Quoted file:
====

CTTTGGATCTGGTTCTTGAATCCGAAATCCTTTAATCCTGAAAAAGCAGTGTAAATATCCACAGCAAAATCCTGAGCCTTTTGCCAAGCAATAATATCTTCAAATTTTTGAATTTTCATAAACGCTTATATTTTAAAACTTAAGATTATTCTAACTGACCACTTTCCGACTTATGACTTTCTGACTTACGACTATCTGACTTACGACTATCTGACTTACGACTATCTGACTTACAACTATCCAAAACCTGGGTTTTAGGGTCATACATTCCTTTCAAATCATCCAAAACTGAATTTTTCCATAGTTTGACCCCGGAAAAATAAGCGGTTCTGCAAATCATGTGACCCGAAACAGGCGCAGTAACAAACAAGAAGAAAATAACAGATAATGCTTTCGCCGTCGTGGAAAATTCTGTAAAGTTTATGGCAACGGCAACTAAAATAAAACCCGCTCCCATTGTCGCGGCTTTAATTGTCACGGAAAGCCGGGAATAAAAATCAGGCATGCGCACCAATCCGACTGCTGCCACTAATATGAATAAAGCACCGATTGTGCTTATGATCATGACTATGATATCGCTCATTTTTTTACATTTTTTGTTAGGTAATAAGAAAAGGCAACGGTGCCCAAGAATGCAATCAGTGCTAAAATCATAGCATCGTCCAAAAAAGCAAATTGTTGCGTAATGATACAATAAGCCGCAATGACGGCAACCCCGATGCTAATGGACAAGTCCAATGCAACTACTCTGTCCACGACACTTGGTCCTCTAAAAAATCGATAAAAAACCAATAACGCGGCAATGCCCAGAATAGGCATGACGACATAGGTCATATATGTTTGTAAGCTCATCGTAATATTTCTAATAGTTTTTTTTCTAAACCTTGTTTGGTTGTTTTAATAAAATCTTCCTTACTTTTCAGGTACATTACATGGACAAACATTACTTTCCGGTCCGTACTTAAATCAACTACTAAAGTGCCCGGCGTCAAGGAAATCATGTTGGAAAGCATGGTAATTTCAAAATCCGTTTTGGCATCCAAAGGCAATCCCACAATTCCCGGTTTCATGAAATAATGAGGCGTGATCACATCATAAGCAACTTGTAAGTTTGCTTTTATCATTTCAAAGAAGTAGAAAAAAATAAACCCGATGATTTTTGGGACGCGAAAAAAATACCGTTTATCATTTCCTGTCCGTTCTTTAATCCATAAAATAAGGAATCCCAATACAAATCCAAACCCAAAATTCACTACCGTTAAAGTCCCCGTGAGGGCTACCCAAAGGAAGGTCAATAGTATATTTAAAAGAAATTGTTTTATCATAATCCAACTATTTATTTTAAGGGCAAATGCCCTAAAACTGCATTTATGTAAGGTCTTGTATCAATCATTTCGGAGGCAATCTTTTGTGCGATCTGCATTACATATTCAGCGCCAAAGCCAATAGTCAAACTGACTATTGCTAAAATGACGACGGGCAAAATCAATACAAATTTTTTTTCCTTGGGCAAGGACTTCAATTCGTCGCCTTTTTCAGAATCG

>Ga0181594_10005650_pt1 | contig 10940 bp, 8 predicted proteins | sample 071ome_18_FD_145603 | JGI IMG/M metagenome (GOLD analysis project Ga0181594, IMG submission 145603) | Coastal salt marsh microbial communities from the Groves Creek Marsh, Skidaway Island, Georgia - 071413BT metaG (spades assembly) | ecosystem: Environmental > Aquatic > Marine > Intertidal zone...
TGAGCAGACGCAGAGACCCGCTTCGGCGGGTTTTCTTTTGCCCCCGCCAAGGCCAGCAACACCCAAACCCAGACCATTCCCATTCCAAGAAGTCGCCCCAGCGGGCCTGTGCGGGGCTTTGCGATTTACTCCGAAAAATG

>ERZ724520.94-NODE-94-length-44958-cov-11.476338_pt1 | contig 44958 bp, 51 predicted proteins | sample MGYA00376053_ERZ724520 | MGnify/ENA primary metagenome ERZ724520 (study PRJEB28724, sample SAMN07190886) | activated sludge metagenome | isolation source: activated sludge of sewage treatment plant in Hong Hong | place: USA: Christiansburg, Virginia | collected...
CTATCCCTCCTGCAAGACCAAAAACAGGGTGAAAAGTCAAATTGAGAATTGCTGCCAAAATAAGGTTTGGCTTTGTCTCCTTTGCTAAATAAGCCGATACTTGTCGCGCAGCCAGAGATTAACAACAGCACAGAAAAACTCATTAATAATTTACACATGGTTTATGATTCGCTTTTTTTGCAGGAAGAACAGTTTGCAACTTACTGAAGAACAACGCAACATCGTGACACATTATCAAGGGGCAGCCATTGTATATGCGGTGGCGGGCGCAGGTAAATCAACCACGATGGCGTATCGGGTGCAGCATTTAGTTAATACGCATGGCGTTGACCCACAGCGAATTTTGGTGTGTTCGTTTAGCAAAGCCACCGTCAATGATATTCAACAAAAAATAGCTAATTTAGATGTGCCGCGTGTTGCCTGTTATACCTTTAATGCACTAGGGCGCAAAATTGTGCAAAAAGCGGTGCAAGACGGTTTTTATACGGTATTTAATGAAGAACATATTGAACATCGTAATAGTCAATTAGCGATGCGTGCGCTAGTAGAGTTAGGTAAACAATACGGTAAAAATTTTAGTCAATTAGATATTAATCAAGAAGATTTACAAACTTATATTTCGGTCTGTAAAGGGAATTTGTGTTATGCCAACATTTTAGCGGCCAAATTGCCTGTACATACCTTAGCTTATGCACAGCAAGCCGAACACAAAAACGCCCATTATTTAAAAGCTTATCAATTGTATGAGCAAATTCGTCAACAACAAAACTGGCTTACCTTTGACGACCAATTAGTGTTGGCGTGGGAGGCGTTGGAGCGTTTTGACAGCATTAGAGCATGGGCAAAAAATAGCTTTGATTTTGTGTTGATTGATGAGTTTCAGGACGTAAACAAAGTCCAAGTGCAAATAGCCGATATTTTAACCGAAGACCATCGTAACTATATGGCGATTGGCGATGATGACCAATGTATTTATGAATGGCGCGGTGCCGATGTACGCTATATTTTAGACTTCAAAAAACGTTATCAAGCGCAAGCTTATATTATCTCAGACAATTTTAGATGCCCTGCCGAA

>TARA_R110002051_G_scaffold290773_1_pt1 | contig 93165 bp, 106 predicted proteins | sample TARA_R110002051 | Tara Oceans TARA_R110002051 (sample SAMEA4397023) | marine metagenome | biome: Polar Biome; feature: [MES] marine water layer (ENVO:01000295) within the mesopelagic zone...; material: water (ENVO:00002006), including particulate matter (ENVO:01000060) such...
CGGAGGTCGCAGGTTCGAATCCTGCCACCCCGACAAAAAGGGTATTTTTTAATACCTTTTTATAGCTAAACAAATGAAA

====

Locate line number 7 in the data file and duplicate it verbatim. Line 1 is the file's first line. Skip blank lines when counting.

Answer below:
CGGAGGTCGCAGGTTCGAATCCTGCCACCCCGACAAAAAGGGTATTTTTTAATACCTTTTTATAGCTAAACAAATGAAA